Wayne State's University's "GO-GIRL" program launching winter sessionOctober 17, 2008
Program addresses declining interest in mathematics among middle school girls and minority youth
Wayne State University's "GO-GIRL" (Gaining Options-Girls Investigate Real LifeTM) program, designed to promote interest in STEM (Science, Technology, Engineering and Mathematics) related careers and to boost mathematics skills and confidence in seventh-grade girls, is now accepting applications for the winter 2009 semester. The 10-week Saturday program, hosted by Wayne State's College of Education, will launch the winter semester on Jan. 31, 2009 and culminate with graduation ceremonies on May 2. GO-GIRL is free and open to a limited number of seventh-grade female students.
Middle school students interested in participating at Wayne State may visit http://www.gogirls.wayne.edu and download the application forms. The application deadline is Dec. 15, 2008. Further information about the GO-GIRL project is also available by contacting Professor Sally Roberts, faculty advisor, at email@example.com
Winter 2009 marks the tenth semester of the GO-GIRL program. Since its inception in 2002, GO-GIRL has helped more than 400 middle school girls from public and private schools in the Detroit metropolitan area develop mathematical confidence, skills and conceptual understanding by integrating mathematics and social science research into a single-sex, technology-rich environment supported by university student mentors.
Initially funded by a National Foundation grant, and collaboratively developed by faculty and staff from the University of Michigan Institute for Research on Women and Gender and Wayne State's College of Education, GO-GIRL was developed in response to research findings suggesting a decline in interest in mathematics among middle school girls and minority youth. Pamela Trotman Reid, president of Saint Joseph College, Connecticut, founded the GO-GIRL program.
Sally K. Roberts, assistant professor in Wayne State University's College of Education and faculty advisor for the program, says seventh-grade is a pivotal time for girls in their experiences with math and science. "Boys and girls traditionally maintain an equal performance level in mathematics and science until the seventh-grade, and then a change occurs. We send messages that girls are not as capable in the sciences and mathematics as boys," Roberts says. "GO-Girl offers a solution to that perspective as the girls develop new skills and enjoy added confidence."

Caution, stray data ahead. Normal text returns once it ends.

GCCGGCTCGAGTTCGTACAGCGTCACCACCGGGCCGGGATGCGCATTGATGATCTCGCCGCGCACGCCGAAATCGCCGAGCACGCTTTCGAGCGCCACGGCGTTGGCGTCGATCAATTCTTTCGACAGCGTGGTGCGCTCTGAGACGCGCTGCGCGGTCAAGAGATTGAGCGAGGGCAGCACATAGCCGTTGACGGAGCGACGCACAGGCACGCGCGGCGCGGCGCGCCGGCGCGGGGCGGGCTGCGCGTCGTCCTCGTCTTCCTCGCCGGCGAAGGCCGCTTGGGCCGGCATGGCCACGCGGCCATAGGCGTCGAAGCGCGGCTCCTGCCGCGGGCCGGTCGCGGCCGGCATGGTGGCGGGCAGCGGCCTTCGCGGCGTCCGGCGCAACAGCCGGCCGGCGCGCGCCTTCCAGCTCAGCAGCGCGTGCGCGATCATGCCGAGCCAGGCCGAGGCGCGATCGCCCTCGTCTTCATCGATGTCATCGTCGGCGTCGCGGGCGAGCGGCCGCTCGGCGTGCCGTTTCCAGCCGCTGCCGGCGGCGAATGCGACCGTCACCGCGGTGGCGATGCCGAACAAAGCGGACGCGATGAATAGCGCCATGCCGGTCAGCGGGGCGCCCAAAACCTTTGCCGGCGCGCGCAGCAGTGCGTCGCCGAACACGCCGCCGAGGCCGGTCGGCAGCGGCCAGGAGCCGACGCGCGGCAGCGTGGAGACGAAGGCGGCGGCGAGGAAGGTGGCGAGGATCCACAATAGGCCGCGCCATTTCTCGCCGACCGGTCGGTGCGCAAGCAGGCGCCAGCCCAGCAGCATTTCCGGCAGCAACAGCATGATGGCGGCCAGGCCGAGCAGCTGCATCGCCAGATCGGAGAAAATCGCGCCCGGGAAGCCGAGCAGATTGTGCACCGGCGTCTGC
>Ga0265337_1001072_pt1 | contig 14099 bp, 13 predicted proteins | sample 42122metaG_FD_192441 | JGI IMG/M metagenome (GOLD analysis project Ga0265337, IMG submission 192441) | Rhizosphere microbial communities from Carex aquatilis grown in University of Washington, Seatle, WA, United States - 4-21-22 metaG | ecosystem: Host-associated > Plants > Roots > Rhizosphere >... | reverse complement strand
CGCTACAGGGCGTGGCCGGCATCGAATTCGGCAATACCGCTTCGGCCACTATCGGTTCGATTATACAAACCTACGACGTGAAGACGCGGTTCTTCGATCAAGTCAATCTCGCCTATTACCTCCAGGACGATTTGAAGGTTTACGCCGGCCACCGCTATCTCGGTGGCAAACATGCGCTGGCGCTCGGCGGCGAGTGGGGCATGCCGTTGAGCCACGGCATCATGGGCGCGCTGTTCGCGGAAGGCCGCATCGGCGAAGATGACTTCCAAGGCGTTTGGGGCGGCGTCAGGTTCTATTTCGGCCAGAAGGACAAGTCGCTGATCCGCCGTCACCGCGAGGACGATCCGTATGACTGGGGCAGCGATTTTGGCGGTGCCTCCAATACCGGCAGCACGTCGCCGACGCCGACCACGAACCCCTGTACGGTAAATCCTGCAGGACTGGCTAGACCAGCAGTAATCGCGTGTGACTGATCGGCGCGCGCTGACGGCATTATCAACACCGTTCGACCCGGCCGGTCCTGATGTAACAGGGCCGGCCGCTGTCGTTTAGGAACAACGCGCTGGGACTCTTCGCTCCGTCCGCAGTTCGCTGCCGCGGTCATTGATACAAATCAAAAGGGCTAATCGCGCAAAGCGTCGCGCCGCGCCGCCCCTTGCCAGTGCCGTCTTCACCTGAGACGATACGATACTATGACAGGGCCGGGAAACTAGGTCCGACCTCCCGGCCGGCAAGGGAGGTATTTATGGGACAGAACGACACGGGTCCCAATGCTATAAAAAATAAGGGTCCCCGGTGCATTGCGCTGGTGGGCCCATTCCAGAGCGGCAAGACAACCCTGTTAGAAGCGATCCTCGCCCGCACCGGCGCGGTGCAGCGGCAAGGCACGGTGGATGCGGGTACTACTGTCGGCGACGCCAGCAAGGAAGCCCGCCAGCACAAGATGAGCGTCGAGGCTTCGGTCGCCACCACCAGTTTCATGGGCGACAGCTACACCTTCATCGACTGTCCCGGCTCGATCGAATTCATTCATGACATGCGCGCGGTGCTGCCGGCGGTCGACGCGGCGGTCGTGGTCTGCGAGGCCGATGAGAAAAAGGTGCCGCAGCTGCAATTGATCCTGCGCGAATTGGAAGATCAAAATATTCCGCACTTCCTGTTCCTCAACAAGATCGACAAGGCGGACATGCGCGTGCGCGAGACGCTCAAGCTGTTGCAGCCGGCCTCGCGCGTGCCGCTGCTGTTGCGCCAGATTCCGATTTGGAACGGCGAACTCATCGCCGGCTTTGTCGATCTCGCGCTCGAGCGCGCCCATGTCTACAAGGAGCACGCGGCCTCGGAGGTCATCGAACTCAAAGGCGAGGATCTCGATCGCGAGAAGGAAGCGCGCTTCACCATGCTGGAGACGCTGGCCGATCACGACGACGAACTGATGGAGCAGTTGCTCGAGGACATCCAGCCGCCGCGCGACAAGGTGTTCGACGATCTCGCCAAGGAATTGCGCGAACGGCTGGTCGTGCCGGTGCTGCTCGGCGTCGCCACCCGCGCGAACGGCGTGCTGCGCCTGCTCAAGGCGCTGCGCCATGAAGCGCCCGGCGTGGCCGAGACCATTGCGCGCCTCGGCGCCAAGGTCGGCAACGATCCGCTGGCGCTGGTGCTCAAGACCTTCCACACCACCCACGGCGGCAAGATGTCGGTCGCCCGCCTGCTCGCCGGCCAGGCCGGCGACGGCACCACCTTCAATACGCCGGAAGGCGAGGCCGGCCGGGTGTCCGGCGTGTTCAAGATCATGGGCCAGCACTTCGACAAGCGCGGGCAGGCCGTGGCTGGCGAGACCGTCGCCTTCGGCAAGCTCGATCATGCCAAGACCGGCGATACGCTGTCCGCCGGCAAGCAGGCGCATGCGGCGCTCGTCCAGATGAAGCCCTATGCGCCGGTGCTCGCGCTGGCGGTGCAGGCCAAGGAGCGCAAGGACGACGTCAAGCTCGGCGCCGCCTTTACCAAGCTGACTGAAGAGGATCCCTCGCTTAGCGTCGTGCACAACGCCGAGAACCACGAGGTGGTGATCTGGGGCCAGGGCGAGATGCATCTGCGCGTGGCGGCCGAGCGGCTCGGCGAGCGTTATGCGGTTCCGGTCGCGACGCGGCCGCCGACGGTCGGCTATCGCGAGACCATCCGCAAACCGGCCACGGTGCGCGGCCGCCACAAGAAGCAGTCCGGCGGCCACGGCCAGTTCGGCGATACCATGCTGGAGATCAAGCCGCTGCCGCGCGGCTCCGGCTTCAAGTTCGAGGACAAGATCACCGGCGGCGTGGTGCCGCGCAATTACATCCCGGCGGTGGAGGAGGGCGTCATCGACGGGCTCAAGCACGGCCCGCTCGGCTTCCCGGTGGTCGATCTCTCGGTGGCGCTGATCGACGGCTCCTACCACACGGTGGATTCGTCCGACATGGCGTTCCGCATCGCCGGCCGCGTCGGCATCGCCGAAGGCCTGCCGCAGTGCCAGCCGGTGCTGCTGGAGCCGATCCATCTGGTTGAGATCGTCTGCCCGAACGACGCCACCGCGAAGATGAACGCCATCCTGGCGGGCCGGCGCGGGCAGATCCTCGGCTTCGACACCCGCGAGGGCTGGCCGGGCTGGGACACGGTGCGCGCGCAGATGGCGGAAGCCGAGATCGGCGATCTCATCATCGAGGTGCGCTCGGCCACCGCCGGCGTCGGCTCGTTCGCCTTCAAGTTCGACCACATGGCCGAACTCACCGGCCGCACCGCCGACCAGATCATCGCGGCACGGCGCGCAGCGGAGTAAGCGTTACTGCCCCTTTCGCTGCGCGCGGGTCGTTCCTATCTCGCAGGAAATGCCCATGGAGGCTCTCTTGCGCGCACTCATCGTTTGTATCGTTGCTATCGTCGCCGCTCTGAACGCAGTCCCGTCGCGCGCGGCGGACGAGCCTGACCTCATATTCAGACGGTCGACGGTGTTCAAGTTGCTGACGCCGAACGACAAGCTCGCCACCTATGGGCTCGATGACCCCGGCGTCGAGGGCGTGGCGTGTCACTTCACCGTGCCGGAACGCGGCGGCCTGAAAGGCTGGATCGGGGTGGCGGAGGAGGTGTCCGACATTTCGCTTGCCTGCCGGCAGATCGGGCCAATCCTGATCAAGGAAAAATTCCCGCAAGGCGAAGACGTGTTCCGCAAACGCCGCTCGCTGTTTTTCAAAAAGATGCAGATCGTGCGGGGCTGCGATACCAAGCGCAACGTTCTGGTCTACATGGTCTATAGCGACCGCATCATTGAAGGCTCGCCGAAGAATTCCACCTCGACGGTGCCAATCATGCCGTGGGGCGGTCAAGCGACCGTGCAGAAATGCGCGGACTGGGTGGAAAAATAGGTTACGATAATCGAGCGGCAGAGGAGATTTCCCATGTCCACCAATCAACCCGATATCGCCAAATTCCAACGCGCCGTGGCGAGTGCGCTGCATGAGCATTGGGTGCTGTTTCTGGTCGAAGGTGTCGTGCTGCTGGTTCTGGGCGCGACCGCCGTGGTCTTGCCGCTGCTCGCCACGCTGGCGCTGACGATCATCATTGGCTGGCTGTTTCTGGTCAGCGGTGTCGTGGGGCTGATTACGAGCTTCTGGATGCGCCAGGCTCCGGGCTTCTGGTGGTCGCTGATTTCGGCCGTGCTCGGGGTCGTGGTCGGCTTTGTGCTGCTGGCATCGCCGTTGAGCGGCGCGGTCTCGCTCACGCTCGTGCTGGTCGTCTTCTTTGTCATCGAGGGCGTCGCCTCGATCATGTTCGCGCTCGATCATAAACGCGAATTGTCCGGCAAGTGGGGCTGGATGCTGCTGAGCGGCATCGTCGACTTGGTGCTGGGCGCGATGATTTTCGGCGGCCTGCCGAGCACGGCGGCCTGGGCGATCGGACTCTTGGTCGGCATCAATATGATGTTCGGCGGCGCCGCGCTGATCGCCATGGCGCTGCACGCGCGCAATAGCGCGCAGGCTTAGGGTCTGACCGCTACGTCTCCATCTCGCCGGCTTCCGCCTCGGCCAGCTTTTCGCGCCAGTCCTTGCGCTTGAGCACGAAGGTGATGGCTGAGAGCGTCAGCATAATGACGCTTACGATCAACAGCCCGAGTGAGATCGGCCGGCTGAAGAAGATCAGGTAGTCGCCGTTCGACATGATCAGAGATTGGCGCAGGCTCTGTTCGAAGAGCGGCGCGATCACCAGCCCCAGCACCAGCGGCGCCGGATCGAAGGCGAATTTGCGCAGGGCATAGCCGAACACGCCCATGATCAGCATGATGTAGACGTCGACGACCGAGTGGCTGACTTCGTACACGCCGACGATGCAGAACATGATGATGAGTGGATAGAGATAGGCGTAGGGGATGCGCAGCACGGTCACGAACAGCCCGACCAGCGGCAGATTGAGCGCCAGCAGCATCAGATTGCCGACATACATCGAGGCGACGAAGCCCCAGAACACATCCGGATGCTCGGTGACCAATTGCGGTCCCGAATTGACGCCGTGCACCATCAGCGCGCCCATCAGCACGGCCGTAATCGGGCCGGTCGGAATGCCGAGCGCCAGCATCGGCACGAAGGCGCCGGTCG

Pre-post comparisons indicate that GO-GIRL positively impacts participants' confidence in their ability to do well in mathematics. Roberts believes that the structure of the GO-GIRL program is an empowering experience to the young girls.
GO-GIRL expanded nationally during the 2005-2007 academic years with support from a National Science Foundation Gender in Science and Engineering Grant, awarded to Roosevelt University, Chicago. The grant helped support the development of sistership programs at Howard University, Washington DC; University of Pennsylvania, Philadelphia; Roosevelt University, Chicago; Illinois Wesleyan University, Bloomington; and Alaska Pacific University, Anchorage. Saint Joseph College (Connecticut) has recently joined the GO-GIRL sistership programs.
GO-GIRL has received contributions in the past from the Michigan Department of Education; RGK Foundation; Wayne State University College of Education; and private contributions, and is reaching out to the community for support to sustain and expand the program at Wayne State University. GO-GIRL is dedicated to offering the program at no cost to participants in order to widely recruit potentially talented girls.
To find out how you can help, contact the Dean's Office in the College of Education at 313-577-1620.
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